It sounds like you have done a great deal of research about Marfan syndrome. It is important to have a complete exam specific for Marfan syndrome to completely rule out or diagnose the condition.
A medical geneticist would be the appropriate type of physician to perform a complete exam. As you know, Marfan syndrome is a connective tissue disorder that affects many parts of the body including the eyes, skeleton, heart, and blood vessels. You can find a medical geneticist through the American College of Medical Genetics (ACMG). As part of the work-up, an opthalmalogist performs a slit-lamp examination, looking for lens dislocation. You mentioned that you had an echocardiogram that was normal. You may want to request a copy of that report to see if your aorta was measured. If not, then an echocardiogram with a measurement of the aorta is typically ordered as part of the evaluation for Marfan syndrome.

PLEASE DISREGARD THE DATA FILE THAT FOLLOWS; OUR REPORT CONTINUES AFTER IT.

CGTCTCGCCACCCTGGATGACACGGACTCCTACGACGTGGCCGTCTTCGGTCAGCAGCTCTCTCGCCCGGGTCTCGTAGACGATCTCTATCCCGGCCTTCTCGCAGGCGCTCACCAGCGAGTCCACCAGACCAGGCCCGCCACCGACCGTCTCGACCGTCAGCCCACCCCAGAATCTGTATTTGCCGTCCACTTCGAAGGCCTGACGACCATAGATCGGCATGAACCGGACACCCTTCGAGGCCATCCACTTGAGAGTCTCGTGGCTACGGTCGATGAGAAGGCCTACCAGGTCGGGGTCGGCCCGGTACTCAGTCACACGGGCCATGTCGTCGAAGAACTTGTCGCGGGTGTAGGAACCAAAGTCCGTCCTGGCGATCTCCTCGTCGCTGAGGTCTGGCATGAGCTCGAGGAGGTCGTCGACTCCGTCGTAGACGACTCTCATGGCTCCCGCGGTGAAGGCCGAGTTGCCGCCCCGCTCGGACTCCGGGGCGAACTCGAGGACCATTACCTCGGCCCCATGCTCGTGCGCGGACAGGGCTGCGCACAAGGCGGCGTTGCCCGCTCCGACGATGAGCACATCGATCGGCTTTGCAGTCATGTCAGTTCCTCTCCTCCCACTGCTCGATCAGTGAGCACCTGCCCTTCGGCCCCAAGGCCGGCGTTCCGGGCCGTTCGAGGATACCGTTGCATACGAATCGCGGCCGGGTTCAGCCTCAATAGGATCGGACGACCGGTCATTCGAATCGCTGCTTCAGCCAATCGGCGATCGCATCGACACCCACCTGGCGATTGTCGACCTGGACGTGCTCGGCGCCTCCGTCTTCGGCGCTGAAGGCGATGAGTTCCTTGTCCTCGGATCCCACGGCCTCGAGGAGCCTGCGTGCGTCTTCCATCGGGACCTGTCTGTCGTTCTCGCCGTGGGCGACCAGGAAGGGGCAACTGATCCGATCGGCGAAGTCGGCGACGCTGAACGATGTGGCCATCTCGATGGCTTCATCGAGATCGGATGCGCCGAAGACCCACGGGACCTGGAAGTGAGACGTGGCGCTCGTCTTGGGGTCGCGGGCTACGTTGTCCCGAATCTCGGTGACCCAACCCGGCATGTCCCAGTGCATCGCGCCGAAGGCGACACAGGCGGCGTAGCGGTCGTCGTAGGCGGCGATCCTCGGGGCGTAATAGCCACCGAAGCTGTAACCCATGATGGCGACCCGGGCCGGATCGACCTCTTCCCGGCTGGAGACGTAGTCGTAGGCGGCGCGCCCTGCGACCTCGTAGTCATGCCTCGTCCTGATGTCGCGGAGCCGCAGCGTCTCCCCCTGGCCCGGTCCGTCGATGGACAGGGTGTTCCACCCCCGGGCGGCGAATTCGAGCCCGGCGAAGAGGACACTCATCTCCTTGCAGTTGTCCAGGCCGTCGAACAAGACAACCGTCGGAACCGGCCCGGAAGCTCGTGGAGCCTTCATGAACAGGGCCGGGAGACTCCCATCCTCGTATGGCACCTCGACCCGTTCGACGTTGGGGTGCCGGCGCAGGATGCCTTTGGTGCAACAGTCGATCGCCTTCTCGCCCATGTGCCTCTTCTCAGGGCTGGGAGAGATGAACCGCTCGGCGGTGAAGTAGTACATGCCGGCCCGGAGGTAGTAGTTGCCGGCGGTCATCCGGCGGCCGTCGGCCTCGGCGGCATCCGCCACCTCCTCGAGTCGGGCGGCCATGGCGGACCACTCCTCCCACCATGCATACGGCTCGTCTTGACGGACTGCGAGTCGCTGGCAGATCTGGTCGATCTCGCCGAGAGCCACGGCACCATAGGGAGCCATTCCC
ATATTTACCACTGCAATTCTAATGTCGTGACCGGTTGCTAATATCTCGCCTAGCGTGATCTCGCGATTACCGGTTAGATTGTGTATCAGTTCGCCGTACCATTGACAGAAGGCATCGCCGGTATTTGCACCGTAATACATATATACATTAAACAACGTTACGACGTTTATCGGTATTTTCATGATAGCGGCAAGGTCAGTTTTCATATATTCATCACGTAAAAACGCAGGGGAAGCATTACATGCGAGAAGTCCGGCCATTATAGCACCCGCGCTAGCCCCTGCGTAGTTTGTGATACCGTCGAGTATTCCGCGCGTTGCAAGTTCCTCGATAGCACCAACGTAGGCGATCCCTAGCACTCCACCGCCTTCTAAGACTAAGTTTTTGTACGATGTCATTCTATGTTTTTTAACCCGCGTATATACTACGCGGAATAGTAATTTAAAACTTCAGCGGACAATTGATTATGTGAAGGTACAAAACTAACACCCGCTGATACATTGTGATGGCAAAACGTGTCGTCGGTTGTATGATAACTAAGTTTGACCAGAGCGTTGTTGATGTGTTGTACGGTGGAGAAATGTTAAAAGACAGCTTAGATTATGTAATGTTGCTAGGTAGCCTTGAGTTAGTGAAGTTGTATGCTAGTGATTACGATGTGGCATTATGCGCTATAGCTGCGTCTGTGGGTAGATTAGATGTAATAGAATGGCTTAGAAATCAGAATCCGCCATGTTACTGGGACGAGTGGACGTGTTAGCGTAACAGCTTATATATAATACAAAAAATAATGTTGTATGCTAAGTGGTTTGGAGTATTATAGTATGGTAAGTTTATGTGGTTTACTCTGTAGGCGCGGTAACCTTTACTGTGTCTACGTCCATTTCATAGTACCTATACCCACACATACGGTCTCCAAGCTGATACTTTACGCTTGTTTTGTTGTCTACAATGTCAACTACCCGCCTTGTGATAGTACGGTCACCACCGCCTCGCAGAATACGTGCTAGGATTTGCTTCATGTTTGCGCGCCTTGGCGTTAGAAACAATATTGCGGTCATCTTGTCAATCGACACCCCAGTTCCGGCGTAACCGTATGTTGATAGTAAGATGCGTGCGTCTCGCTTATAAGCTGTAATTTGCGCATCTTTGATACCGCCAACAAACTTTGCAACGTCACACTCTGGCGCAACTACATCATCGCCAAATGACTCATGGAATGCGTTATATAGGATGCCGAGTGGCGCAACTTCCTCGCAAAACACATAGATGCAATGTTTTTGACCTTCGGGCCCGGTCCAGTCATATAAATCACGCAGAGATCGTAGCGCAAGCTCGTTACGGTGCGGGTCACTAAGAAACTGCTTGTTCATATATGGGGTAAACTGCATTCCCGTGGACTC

Marfan syndrome runs in families in an autosomal dominant manner. This means that someone with Marfan syndrome has 50% chance of passing this condition on to each child he or she has. Inheritance is not affected by gender.